• The shift from Darby to Marcus feels quite revolutionary considering the character succession is built directly into Love Life’s concept: "Romantic comedy as a genre is overwhelmingly populated by white women trying to have it all in the big city," says Joshua Alston. "So it’s more than a notion to make a Black man the protagonist of a show that could have just as easily continued apace as Sex And The City’s worthiest spiritual successor, along with the blinkered perspective that implies. But it’s a smooth transition, thanks in part to creator Sam Boyd’s sturdy format, which remains shot through with the giddy unpredictability of a drunken night in Hell’s Kitchen. Love Life is essentially an episodic anthology nested inside a season-length anthology, with each episode capturing one of Marcus’ most consequential relationships until he finds his 'person,' as did Darby in season one. With only those bookends in place, the episodes in between can take on different tones and textures while using Marcus’ search for companionship as a season arc. And each episode has its own mojo and threatens to turn into something else at any given moment, like a slightly less transgressive Atlanta. Boyd’s other wise decision was to recruit writer-producer Rachelle Williams as his co-showrunner, thereby avoiding the potential of creating in Marcus a Black character that could just as easily not be Black. From the first episode, Marcus is exploring his racial identity and grappling with double-consciousness. (To drive the point home, the reins on the show’s fairy godparent narration are handed from Lesley Manville to the mellifluous Keith David.)"
    • Season 2 deftly incorporates Marcus into the familiar romcom architecture without blandifying who he is: That's mostly thanks to Mixed-ish writer Rachelle Williams, who joined co-showrunners Bridget Bedard and series creator Sam Boyd for Season 2. "At one point someone dubs Marcus an 'off-brand Hugh Grant,' but remove the insult from that label and you're basically describing Harper's warm appeal," says Melanie McFarland. "He's an actor who personifies a refined, confident intellectual masculinity, and he stands out without needing to be the loudest voice in the room. Marcus is, in fact, the type of safe, attentive and well-meaning romantic hero Grant honed to brilliance in '90s flicks like Four Weddings and a Funeral and Notting Hill. He isn't awkward, exactly; it's more like he's used to being in spaces traditionally thought of as being the province of people who are white and well-off while also being accustomed to being judged for that. This surfaces as a no-win situation in Marcus' career as a book editor: he does his best to bring new Black authors into his mid-level publisher's fold, but his boss often rejects them while burying Marcus in assignments that are beneath him."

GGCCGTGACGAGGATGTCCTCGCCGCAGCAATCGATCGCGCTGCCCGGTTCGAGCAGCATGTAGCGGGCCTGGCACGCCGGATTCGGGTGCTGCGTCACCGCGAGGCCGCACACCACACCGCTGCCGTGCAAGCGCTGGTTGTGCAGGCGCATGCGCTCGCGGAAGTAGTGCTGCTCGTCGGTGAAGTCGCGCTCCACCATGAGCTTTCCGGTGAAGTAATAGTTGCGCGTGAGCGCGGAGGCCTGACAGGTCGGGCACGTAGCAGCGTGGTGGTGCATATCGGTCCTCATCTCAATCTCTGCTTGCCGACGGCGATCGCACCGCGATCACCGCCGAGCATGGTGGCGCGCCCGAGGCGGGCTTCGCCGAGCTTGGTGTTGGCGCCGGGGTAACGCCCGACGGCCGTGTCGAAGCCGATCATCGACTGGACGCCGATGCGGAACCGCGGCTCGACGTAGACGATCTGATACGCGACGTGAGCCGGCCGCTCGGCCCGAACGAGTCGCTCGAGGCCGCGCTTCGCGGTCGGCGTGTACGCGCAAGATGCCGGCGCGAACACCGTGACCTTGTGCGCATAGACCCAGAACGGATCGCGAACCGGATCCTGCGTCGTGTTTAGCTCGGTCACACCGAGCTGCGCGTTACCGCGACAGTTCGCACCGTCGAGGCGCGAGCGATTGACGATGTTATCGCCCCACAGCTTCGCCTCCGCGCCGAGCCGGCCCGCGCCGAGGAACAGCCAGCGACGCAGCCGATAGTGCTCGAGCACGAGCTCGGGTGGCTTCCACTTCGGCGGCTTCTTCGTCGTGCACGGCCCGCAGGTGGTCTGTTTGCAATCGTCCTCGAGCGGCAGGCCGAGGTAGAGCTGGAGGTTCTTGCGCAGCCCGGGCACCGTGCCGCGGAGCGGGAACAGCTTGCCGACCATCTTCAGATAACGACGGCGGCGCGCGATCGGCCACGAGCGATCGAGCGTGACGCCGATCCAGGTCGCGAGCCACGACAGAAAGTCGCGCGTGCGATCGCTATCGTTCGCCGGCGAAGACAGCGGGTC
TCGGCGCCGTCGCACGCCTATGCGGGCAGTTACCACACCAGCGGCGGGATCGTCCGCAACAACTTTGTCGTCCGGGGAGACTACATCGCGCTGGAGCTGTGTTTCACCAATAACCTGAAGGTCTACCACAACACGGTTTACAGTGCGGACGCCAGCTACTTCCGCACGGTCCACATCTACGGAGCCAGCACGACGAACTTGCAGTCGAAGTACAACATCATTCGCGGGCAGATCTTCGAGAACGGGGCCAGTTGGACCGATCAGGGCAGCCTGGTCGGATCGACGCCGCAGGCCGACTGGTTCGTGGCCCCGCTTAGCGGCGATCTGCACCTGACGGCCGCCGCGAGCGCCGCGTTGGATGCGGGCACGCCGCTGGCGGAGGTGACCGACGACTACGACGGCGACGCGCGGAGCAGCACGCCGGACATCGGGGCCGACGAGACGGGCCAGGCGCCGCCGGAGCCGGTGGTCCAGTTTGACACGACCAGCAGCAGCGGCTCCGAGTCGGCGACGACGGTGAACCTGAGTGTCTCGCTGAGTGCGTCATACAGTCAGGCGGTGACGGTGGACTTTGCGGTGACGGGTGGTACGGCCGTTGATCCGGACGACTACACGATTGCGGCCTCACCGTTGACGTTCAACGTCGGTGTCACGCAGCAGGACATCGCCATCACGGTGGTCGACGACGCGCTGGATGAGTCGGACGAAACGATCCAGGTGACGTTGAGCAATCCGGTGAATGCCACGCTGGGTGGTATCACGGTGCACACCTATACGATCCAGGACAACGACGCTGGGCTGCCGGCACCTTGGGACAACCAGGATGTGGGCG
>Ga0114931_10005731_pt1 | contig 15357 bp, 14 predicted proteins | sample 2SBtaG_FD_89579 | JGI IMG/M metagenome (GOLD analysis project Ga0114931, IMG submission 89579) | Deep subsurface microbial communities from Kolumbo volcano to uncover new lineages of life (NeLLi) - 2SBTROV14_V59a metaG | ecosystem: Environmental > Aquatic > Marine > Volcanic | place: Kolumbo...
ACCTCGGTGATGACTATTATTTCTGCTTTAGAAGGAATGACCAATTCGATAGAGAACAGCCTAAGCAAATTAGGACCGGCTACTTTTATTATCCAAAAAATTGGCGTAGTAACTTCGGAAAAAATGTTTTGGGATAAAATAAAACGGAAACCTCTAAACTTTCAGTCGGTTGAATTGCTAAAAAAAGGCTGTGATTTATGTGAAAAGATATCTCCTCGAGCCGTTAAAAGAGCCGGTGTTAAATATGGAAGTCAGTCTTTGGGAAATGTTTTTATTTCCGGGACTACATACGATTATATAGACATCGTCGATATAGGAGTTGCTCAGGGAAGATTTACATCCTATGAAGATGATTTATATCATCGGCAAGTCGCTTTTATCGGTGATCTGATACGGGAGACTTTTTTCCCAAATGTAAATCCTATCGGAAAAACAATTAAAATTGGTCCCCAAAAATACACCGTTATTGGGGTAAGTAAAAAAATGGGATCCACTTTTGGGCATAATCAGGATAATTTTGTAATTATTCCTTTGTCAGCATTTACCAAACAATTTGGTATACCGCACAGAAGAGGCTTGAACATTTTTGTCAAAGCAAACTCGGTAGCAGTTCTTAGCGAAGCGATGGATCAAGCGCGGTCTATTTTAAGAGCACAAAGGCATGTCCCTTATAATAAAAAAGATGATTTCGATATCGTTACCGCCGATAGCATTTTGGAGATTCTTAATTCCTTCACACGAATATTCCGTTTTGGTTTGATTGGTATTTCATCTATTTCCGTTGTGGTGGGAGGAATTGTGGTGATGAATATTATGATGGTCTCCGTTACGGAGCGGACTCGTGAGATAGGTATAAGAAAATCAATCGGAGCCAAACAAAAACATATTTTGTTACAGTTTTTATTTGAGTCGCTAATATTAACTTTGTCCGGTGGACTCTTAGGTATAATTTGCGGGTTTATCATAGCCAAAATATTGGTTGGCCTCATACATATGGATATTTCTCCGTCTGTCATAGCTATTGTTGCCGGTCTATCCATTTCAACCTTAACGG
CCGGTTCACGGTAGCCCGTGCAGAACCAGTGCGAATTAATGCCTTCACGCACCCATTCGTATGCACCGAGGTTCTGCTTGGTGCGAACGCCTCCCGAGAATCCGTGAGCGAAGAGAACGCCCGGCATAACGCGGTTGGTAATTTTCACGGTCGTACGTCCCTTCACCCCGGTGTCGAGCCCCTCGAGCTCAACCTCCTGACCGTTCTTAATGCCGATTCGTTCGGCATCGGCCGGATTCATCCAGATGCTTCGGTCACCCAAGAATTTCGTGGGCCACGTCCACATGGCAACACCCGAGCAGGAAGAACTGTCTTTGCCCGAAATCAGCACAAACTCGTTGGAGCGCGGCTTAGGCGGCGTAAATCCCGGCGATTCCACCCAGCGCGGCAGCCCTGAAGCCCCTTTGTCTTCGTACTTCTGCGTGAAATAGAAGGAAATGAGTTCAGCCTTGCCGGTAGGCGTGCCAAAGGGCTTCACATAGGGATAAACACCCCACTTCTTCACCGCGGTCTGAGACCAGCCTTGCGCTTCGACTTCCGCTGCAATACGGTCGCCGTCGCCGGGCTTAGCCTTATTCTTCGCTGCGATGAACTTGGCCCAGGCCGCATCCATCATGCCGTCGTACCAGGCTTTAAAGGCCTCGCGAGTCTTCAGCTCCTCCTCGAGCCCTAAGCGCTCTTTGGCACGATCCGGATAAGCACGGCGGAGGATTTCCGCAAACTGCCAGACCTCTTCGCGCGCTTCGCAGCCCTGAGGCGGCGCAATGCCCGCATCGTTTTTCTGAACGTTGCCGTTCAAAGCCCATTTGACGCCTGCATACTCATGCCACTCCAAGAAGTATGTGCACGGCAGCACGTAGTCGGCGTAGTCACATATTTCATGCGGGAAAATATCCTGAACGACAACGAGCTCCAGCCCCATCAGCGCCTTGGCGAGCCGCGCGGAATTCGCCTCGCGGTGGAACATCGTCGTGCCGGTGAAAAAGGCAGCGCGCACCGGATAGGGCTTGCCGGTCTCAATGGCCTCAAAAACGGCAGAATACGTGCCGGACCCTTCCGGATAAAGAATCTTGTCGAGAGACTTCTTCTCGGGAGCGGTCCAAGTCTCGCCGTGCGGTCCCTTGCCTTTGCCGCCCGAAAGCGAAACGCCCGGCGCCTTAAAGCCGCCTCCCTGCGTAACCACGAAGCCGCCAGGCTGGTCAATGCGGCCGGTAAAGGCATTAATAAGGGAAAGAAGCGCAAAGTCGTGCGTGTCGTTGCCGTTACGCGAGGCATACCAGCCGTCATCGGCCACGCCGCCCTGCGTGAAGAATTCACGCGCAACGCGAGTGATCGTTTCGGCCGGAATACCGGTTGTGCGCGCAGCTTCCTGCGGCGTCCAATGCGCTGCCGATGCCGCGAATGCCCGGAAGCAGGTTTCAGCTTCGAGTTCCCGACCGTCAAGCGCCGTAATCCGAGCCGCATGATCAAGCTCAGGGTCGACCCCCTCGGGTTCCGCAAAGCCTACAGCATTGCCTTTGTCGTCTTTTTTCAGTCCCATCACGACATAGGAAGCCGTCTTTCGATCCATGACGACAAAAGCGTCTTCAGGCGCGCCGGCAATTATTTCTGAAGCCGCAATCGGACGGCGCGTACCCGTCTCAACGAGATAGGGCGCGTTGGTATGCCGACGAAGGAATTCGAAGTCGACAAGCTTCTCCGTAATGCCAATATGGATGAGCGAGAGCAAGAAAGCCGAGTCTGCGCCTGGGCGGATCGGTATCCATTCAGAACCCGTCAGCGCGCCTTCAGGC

• Season 2 doesn't work as a romcom: "Though structured like a romantic comedy, Love Life is paced like a never-ending story and these two qualities tend to work at odds with one another," says Nina Metz. "There’s nothing wrong with the episodic nature of each episode, but taken together they tend to feel like narrative stall tactics and filler, especially because the character keeps us at arms length. Even when we spend time alone with Marcus, we’re not invited into what he’s thinking or what motivates him or why he sours on a partner. Maybe he doesn’t know these things either. 'I’m hiding,' he says in the final episode. 'I’m always hiding.' This opaqueness is a fundamental aspect to who Marcus is, but the show has him acknowledge this too late in the season I think, when it might have been more meaningful to see him try to sort through and name some of those feelings much earlier in the story. I’m all for longer, deeper looks at the intricacies of relationships (HBO’s Scenes From a Marriage is just one recent example) but that would make Love Life a drama instead of a rom-com. It’s not that a show can’t theoretically be both, it’s that this show hasn’t found a way to blend these genres together more seamlessly. Tonally, the Before trilogy that Richard Linklaker made with Julie Delpy and Ethan Hawke is a pretty good example of what that can look like when this kind of mashup works, but even those films ultimately leaned into drama. Stylistically, rom-coms often have an unrealness about them, which is a result of how they’re shot and how they look, but also how they’re written and how they’re paced. Rom-coms are a simulation of life, only heightened, and these specific tropes and qualities can start to feel like impediments when shoehorned into a project that’s also aiming to say something more raw and honest about the complexities of romantic attachments."